Who knows me better than I know myself?

Who knows us better than ourselves? No seriously, who does? While the answer to ‘who' may not be surprising, the extent to which may be astonishing. 

We are aware of the vast amount of information is being collected by each our devices. While some of this happens without our explicit knowledge, most of the data is from text and images that we explicitly provide. Within each mobile application, there are various SDKs or javascript snippets that automatically collect and transmit data back to their servers. Desktop browsers and browser-plugins have the means to track and manipulate the content on any page that is browsed. When banking online, the browser and plugins have access to personal financial data including account numbers and balances. They can track online shopping and spend behavior, medical problems, sexual behavior, religious and spiritual beliefs. 

Accessing data through a web browser is inherently less secure than using an application because the content delivery and its consumption are controlled by two different entities with different objectives. A browser may allow plugins to be installed which can track and manipulate content; the website providing the content has little or no control over this. It is now possible to identify a user across devices through cross device tracking techniques; it is now possible to correlate a person's browsing history across different desktop and mobile devices. While I explicitly sign onto my Google account from multiple devices, there are other companies who are able to determine this through other means. For example, if I browse for an Amazon product on my phone, an advertisement for the same product is displayed on my other devices.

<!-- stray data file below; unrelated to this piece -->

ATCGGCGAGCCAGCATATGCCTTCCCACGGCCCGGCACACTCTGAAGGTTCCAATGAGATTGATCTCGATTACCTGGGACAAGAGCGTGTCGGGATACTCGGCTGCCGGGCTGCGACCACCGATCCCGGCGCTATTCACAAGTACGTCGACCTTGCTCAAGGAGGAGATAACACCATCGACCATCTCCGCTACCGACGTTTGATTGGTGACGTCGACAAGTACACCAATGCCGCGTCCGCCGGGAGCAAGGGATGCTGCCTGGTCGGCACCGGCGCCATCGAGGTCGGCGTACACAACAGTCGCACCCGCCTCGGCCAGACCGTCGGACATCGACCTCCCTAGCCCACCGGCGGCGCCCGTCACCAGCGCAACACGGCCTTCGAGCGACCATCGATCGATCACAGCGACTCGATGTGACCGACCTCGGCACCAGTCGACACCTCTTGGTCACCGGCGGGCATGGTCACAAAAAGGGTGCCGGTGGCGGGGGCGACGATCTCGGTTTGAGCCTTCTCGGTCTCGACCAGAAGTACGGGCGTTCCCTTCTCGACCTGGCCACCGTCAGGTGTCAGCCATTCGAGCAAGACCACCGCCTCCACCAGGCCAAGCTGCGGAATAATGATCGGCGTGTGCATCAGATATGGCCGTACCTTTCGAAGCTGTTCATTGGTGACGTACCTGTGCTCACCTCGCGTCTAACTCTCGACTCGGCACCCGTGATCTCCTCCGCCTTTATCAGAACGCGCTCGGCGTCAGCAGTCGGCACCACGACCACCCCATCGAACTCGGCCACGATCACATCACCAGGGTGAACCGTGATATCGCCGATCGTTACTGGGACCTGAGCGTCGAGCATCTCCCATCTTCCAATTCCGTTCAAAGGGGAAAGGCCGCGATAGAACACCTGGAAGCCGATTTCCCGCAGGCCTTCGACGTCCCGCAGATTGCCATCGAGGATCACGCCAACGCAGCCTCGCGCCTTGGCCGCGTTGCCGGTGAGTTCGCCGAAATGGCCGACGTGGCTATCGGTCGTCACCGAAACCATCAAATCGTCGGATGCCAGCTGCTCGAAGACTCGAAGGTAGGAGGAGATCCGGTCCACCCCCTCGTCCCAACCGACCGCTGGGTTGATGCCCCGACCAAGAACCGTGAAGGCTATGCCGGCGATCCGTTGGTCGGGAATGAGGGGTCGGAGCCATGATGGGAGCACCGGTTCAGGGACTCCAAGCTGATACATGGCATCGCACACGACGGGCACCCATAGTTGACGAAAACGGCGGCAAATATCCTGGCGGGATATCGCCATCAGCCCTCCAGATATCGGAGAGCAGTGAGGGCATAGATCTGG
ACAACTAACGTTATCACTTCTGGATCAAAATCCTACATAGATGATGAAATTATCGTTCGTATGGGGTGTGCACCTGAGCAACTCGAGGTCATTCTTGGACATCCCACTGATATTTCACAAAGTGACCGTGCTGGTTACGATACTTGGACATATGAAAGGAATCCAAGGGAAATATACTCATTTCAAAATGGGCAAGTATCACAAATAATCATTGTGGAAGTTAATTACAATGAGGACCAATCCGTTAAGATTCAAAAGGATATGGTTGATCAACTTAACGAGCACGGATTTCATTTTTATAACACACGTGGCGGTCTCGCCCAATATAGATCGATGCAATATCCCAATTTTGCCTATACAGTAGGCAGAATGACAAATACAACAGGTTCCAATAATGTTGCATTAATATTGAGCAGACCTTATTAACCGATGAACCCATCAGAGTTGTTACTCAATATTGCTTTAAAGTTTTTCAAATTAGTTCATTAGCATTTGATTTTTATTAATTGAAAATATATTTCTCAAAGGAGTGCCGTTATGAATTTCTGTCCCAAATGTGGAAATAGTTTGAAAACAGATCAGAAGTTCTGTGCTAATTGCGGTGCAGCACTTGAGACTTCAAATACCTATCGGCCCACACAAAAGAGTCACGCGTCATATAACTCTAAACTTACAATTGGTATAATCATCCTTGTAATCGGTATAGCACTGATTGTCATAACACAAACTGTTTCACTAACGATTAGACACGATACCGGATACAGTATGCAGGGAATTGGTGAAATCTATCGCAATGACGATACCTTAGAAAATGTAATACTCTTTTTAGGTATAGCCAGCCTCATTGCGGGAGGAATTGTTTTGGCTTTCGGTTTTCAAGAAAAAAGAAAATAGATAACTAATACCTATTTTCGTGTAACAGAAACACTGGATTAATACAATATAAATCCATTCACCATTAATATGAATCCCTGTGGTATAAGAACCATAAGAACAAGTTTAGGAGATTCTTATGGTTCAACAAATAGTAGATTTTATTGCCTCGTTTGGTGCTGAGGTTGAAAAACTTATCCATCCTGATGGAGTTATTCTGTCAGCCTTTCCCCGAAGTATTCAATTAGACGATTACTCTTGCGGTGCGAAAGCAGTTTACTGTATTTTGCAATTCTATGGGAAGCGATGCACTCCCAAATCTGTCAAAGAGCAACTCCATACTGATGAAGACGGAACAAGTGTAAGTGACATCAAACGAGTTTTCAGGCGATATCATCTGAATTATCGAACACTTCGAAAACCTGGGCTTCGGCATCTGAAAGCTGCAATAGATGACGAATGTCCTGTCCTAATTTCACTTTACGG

In addition to having information collected about us, we voluntarily provide significant amounts of information about ourselves mostly through uploading photos, email and messaging and storing documents online. 

Here is a photo taken in the early 1980’s, which was later scanned and uploaded to Google Photos. 

Google determined this picture was taken at NASA Johnson Space Center in Houston, Texas. This was determined without GPS information embedded in the photo. Google has created a visual representation of the entire world from all the uploaded photos, which has been folded into Google Maps and Google Street View. Every location, building, point of interest has been tagged, analyzed and memorialized. Using this Google can accurately locate where a picture was taken even without GPS coordinates. Additionally, image recognition algorithms have become so good, that Google is now able to identify people across different time periods. The three people in the foreground were accurately identified, thirty years from when the picture was taken.